A level H2 maths question spotting thoughts for AY2011
Last year’s H2 maths examinations turned out to be surprisingly easy, which means there might be “unwanted excitement/ challenges” in store for candidates this year ( though I pray it won‘t be the case). In such an instance, I have recalibrated
my predictions for specific star topics; I shall also put up question templates to help you (the student) better understand what I am talking about. Here goes:
A master number series strategically segmented into a collection of miniature sequences within brackets have been wildly popular of late in many school preliminary exam papers, but have yet to surface at all in the past 2 editions of the A levels. In the sample template below (Q1), make sure you master the technique to efficiently extract the necessary clues needed to construct expressions for the various designated terms.
2. Binomial Series Expansion
I wish to draw attention towards the very typical ending of such a question structure, where a numerical substitution is to be made in order to derive an approximate value for a surd. While in most cases this substitution is handed to you, this year you might have to figure it out for yourself. (See Q2).
Two concepts (either one or both) might take center stage this time; the first one being calculating the shortest distance between two parallel planes and the second one which involves setting up specific conditions within abstract plane equations (where certain components of the scalar product or Cartesian form is unknown) such that three planes ultimately do not intersect at a point (see Q3 part (iv) ).
If the (applications of) integration problem were to deal the student a shocker, my wager would be on area approximation via the rectangle rule ( see Q4). A similar variant has been solved which you can view here. For Maclaurin’s Series, I just wish to remind the student to exercise care when dealing with small angle approximations. For instance, no expression was taught in terms of rewriting sec x directly when x is small, so convert sec x into 1/(cos x) before applying the relevant formula.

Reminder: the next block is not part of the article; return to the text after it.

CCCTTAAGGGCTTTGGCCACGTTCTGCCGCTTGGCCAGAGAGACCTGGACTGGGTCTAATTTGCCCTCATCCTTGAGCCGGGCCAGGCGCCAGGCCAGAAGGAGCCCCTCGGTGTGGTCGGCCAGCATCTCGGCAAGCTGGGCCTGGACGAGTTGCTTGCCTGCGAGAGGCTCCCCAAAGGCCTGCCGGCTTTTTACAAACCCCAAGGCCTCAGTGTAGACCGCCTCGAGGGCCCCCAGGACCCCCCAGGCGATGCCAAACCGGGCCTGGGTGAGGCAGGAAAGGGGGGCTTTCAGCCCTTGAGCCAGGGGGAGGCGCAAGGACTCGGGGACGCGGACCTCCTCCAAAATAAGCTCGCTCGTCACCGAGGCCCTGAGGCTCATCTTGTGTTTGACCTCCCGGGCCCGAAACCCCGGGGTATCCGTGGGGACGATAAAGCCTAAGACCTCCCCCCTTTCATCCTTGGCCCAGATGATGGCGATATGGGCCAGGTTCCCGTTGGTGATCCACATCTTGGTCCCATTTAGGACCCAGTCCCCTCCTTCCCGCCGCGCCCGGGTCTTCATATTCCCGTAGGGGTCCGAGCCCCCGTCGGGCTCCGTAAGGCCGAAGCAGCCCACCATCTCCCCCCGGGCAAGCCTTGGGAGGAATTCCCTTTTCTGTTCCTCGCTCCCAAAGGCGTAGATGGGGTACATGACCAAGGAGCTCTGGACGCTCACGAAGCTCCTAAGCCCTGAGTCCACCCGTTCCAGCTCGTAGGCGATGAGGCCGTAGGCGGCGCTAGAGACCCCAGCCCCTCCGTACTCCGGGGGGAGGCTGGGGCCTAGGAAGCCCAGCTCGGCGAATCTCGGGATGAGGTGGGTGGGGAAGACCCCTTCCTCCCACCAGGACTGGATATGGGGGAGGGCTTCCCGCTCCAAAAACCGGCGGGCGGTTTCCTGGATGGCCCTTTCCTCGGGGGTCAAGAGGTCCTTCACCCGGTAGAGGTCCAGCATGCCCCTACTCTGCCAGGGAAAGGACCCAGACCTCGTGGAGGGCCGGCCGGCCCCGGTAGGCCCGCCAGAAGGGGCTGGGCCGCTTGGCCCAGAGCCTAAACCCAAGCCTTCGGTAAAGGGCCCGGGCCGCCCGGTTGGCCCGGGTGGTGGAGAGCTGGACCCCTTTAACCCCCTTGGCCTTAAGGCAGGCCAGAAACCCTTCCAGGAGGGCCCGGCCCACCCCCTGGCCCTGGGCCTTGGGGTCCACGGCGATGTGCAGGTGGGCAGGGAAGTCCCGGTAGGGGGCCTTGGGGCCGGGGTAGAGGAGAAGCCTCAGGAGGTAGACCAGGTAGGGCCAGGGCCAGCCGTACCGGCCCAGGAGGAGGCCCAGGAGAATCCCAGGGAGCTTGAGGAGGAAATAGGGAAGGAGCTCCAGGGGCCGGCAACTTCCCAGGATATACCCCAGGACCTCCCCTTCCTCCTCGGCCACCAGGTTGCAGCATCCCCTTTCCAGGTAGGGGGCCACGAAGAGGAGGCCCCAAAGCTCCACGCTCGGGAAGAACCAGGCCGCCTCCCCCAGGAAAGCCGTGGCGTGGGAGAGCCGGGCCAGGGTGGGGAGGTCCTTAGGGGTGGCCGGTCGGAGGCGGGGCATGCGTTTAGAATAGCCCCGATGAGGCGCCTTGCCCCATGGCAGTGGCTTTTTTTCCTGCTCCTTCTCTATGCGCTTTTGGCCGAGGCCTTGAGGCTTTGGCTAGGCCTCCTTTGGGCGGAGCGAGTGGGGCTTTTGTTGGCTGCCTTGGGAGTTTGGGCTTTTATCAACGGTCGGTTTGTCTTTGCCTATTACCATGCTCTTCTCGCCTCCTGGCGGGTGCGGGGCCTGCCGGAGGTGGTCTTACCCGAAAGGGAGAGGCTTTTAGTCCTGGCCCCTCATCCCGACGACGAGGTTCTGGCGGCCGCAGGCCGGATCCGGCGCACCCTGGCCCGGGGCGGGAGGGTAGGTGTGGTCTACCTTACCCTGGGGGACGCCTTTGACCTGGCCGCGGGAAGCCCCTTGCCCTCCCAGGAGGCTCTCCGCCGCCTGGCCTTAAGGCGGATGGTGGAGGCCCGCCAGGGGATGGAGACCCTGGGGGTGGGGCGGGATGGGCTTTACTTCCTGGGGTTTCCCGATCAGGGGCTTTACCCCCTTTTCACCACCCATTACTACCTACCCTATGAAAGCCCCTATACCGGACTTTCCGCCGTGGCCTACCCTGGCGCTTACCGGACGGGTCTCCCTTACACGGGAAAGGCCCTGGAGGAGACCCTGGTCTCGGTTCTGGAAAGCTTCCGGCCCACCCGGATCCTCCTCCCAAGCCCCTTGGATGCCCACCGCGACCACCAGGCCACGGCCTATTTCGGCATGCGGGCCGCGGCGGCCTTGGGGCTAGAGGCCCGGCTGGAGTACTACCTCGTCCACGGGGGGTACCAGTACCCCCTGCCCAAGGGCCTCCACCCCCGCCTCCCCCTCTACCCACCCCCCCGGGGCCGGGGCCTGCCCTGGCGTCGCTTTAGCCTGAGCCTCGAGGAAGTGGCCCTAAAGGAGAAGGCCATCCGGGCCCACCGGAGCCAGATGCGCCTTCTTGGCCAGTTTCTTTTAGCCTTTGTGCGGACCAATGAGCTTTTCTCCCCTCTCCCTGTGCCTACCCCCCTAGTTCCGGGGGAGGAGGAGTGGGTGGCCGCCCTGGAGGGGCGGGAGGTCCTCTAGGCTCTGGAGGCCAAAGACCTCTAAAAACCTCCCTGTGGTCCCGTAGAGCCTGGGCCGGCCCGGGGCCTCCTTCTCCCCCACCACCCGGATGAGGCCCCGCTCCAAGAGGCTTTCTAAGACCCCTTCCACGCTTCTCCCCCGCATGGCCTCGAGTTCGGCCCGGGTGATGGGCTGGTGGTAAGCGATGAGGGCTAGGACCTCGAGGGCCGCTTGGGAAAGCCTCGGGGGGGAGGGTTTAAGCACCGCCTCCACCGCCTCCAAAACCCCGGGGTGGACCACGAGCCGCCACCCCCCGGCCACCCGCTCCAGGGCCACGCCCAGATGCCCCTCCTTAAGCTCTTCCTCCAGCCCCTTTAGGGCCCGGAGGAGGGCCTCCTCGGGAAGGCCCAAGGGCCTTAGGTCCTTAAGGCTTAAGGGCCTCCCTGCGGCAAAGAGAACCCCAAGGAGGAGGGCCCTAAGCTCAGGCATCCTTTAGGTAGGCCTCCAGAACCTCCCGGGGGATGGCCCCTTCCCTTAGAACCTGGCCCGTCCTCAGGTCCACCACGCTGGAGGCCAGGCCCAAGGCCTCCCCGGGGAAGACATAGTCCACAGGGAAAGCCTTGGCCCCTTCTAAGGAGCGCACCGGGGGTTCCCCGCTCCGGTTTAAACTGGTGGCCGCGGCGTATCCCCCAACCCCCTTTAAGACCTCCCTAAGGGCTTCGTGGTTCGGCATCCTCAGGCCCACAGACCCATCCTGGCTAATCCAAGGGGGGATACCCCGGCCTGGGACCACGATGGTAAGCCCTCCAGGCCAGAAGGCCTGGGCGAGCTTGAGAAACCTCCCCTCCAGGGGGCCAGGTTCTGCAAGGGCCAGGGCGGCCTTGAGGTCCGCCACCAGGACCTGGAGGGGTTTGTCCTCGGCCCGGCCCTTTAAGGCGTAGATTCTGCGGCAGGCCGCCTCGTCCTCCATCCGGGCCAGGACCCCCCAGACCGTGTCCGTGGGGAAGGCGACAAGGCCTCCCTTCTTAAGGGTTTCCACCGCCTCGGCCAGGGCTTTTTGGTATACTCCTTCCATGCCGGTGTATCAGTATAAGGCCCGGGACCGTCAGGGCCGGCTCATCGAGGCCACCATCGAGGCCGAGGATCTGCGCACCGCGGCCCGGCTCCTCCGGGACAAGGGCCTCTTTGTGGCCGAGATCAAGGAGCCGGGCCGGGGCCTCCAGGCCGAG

5. Complex Numbers
To clearly illustrate what I am driving at, it would be best to use a worked example . Check this one out and make sure you know how to deftly manipulate the various constituents of a nth degree polynomial equation.
This part of the paper typically involves routine GC work which most students manage pretty well. The only questions which might spring nasty twists would be hypothesis testing (where you have to conduct standardization in order to solve for unknown parameters based on pre specified conclusions) and linear regression ( memorise the various complicated looking mathematical formulas for the regression line equations and product moment correlation coefficient- they might just save your life). Have a glance at this worked example to scare yourself into action.
And this concludes the main bulk of my guesses for the upcoming 2011 H2 maths papers-as usual I will add this disclaimer: predictions are just predictions, nothing more. Bear in mind that only hard work and maintaining a calm disposition during the actual examinations will truly bring about greater chances of success. Good luck kids.